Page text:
Utah Adds Esports Program, Will NCAA Follow?
With Utah becoming the first Power Five school to add an esports program, it seems the NCAA will soon get in on the hustle
The University of Utah announced on Wednesday that the school would be the first from a Power Five athletic conference to add an esports program because, if there’s anything lacking on the modern college campus, it’s video games.
That said, even a survey from six years ago pre-dates the boom of esports’ professionalization. The market research firm Newzoo projected that the burgeoning industry will net $1.1 billion in revenue by 2019, as reported by [a]list. Utah is a natural fit given that the school already boasts a video-game development program that has topped the Princeton Review’s rankings three of the last five years. The Salt Lake Tribune noted that the university’s student esports club, Crimson Gaming, has more than 600 registered members.
Utah’s administration-sanctioned foray into esports will begin small, with partial scholarships for the 35 slots in the program and only one sponsored game, League of Legends, although there are plans for four games and, eventually, full scholarships for the players. Yes, this will incite thousands of high schoolers to insist to their parents that playing video games is just as much a part of their college prep as trigonometry and European history.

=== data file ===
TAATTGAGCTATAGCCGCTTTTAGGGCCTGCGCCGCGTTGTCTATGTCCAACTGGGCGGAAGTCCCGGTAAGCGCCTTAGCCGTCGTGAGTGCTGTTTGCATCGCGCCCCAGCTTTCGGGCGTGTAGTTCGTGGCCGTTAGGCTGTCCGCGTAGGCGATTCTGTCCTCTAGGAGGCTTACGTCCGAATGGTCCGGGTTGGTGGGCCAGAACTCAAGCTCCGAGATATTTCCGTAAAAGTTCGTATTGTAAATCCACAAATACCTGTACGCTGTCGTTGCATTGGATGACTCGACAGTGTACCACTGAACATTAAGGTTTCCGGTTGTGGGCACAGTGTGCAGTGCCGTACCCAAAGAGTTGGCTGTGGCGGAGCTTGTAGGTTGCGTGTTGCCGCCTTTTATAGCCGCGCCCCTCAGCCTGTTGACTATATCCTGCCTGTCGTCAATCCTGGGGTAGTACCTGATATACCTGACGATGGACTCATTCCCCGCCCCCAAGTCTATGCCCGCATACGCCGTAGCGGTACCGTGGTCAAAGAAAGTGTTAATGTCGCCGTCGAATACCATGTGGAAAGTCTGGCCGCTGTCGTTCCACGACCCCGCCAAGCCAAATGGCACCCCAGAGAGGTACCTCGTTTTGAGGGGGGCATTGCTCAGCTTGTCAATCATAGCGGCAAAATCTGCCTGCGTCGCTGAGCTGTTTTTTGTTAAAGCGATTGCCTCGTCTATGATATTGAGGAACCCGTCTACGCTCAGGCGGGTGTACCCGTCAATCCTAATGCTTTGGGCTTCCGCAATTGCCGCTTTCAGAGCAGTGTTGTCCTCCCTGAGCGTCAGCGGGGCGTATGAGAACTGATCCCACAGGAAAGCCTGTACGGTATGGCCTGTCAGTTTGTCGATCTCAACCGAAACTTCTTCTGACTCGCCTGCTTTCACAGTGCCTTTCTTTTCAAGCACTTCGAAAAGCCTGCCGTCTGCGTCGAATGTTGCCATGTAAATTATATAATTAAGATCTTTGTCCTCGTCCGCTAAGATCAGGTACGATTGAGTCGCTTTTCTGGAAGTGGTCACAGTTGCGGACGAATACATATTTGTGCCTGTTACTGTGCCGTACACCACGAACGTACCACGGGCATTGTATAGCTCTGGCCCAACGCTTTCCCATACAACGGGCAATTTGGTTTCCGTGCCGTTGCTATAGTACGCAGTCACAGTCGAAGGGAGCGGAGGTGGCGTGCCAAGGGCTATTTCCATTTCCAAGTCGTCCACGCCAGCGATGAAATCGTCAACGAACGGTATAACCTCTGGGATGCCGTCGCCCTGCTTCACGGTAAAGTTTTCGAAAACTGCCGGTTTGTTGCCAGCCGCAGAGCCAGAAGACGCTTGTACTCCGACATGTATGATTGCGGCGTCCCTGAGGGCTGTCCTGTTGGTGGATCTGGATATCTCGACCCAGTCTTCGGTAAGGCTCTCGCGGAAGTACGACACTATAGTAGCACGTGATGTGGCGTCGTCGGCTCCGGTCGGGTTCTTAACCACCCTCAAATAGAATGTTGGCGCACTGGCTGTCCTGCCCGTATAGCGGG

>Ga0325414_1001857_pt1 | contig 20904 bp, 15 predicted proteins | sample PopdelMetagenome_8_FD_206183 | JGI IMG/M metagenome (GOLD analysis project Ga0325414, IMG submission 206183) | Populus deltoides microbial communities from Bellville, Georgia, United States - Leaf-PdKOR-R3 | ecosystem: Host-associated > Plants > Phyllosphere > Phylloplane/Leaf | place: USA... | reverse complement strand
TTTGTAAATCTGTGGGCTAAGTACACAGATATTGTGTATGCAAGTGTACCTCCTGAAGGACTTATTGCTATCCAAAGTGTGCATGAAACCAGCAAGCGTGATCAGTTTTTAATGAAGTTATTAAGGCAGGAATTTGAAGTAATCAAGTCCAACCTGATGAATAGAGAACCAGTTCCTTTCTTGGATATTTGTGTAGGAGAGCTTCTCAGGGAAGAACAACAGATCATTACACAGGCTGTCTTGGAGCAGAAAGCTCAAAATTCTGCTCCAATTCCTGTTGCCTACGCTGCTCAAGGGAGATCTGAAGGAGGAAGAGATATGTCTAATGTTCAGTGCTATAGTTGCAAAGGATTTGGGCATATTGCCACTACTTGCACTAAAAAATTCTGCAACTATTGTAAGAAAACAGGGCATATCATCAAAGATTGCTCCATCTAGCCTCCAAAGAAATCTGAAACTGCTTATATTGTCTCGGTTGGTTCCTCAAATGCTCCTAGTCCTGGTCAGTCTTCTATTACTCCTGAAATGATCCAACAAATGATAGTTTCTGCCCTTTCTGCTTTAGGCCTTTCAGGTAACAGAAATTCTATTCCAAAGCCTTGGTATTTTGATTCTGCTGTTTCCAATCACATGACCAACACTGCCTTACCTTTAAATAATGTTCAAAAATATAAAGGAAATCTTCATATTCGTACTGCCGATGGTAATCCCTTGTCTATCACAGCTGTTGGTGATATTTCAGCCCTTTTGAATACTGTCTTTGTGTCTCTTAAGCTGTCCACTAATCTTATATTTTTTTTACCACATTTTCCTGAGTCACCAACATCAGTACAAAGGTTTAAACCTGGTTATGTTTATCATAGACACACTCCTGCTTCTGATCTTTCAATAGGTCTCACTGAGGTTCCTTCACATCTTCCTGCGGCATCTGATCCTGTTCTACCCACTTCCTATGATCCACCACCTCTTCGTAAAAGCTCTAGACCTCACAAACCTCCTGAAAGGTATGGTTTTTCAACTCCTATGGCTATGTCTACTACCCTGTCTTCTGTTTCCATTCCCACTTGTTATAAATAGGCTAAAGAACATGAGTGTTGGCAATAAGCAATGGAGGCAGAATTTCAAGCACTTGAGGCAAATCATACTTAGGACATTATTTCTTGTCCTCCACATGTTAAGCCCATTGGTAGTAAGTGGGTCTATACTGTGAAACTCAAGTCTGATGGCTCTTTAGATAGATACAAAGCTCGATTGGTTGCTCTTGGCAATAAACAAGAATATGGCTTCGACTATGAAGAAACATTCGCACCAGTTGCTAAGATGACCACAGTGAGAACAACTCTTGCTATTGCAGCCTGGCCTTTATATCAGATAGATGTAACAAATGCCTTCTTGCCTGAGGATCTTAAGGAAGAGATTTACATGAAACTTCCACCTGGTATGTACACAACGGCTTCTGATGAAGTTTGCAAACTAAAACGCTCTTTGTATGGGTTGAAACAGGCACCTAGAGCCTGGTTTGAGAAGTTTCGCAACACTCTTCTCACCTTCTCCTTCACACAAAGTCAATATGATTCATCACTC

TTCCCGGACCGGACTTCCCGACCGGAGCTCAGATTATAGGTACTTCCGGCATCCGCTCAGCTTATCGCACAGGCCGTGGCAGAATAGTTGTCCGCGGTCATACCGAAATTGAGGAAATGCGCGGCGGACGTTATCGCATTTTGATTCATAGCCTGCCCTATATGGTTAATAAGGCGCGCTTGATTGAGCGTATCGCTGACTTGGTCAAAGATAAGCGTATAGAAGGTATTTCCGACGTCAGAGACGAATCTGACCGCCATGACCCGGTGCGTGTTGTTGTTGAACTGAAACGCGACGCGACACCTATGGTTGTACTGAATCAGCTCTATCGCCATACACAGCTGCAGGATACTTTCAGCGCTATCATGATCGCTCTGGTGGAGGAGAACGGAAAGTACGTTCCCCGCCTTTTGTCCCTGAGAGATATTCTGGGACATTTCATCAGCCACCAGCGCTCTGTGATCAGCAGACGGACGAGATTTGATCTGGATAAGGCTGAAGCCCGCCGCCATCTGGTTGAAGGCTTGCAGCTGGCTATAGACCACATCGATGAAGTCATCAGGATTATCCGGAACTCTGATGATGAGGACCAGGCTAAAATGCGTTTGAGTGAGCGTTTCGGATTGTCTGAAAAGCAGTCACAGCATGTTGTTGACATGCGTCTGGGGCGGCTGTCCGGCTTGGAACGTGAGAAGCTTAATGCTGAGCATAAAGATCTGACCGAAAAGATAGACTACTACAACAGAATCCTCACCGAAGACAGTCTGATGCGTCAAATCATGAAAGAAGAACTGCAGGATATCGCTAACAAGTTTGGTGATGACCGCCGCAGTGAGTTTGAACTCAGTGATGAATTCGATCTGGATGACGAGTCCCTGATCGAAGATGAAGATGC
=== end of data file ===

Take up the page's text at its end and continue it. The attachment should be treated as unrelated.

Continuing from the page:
The Utes aren’t entirely pioneers, however, as non-Power Five schools such as Robert Morris University have scholarship-granting esports teams that pre-date Utah. UC-Irvine has its own esports arena on campus. A 2014 New York Times article said 10,000 students participated in the largest college league—double the number of Division I men’s basketball players.
A.J. Dimick, who’ll be the inaugural director, told Bloomberg the hope is that peer schools will follow suit to form a structured league, but there’s an obvious incentive to being first and, subsequently, to having the best such program.
“We expect that this will increase our number of applicants to the university,” Entertainment Arts & Engineering director Robert Kessler told ESPN.
Even though the esports program will, notably, fall outside the purview of the athletic department and the governance of the NCAA, Utah’s athletic conference is already eager to cash in on the industry. Last May, the Pac-12 Network announced that it would begin organizing and broadcasting esports tournaments.
The growth of esports made their formal placement in the university setting inevitable, and this push could facilitate more organization in the intercollegiate competitions already happening at the club level. But hopefully the NCAA will stay away because, for now, esports players can win thousands of dollars at tournaments, profit that the NCAA will undoubtedly squelch as soon as it gets its paws on the thing.